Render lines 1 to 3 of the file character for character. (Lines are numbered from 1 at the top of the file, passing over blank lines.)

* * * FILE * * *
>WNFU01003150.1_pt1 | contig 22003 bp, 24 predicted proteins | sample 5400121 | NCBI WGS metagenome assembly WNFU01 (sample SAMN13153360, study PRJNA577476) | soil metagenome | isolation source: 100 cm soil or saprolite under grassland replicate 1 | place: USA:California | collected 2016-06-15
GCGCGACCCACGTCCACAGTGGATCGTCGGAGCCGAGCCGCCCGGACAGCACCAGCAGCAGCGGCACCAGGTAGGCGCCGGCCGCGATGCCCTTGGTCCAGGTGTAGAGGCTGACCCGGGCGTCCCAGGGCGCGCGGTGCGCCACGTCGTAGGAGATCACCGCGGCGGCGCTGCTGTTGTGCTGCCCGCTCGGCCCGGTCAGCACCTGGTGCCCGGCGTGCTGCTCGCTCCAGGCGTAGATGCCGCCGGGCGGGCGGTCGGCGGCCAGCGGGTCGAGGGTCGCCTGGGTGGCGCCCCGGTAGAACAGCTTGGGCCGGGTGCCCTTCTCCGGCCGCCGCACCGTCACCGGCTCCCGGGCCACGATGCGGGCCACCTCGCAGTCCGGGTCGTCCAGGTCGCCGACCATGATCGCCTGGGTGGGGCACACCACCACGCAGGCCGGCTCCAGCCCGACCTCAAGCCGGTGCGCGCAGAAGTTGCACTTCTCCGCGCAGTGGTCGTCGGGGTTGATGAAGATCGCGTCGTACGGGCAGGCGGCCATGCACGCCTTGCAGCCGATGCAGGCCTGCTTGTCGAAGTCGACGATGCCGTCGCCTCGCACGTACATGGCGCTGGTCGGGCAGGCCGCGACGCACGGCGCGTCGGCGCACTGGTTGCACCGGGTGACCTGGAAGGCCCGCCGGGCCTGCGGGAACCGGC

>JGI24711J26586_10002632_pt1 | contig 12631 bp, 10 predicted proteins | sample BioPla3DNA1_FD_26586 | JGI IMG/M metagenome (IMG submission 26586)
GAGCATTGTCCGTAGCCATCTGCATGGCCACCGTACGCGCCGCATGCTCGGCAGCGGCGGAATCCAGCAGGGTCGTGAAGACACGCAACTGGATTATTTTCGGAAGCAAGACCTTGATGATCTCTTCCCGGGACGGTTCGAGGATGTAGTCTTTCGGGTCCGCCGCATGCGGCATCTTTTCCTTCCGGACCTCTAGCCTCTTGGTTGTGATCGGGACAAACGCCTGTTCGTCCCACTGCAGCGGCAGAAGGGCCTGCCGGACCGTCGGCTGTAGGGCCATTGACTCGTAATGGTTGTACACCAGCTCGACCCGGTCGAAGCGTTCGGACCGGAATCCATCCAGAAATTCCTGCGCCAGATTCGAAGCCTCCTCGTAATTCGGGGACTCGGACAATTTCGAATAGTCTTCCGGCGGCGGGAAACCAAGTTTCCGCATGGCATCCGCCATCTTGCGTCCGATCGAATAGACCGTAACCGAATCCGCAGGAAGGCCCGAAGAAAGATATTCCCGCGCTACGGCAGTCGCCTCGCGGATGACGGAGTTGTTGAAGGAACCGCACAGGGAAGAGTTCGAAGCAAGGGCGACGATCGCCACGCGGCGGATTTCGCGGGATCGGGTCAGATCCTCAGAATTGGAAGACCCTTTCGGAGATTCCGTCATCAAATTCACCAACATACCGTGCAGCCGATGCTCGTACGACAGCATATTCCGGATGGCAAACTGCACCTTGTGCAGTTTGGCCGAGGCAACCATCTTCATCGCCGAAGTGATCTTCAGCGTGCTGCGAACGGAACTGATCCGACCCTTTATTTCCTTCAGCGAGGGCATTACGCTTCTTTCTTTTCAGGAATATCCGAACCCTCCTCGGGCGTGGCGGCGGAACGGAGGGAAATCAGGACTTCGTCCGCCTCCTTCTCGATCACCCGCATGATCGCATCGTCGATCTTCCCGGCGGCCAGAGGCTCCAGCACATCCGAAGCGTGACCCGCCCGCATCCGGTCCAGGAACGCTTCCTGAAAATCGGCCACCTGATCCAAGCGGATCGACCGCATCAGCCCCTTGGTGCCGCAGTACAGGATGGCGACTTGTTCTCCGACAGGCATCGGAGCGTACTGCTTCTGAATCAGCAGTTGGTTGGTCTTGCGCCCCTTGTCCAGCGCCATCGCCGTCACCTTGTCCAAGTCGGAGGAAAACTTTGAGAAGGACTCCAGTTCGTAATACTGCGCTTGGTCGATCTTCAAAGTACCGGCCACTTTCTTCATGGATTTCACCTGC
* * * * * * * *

>WNFU01003150.1_pt1 | contig 22003 bp, 24 predicted proteins | sample 5400121 | NCBI WGS metagenome assembly WNFU01 (sample SAMN13153360, study PRJNA577476) | soil metagenome | isolation source: 100 cm soil or saprolite under grassland replicate 1 | place: USA:California | collected 2016-06-15
GCGCGACCCACGTCCACAGTGGATCGTCGGAGCCGAGCCGCCCGGACAGCACCAGCAGCAGCGGCACCAGGTAGGCGCCGGCCGCGATGCCCTTGGTCCAGGTGTAGAGGCTGACCCGGGCGTCCCAGGGCGCGCGGTGCGCCACGTCGTAGGAGATCACCGCGGCGGCGCTGCTGTTGTGCTGCCCGCTCGGCCCGGTCAGCACCTGGTGCCCGGCGTGCTGCTCGCTCCAGGCGTAGATGCCGCCGGGCGGGCGGTCGGCGGCCAGCGGGTCGAGGGTCGCCTGGGTGGCGCCCCGGTAGAACAGCTTGGGCCGGGTGCCCTTCTCCGGCCGCCGCACCGTCACCGGCTCCCGGGCCACGATGCGGGCCACCTCGCAGTCCGGGTCGTCCAGGTCGCCGACCATGATCGCCTGGGTGGGGCACACCACCACGCAGGCCGGCTCCAGCCCGACCTCAAGCCGGTGCGCGCAGAAGTTGCACTTCTCCGCGCAGTGGTCGTCGGGGTTGATGAAGATCGCGTCGTACGGGCAGGCGGCCATGCACGCCTTGCAGCCGATGCAGGCCTGCTTGTCGAAGTCGACGATGCCGTCGCCTCGCACGTACATGGCGCTGGTCGGGCAGGCCGCGACGCACGGCGCGTCGGCGCACTGGTTGCACCGGGTGACCTGGAAGGCCCGCCGGGCCTGCGGGAACCGGC

>JGI24711J26586_10002632_pt1 | contig 12631 bp, 10 predicted proteins | sample BioPla3DNA1_FD_26586 | JGI IMG/M metagenome (IMG submission 26586)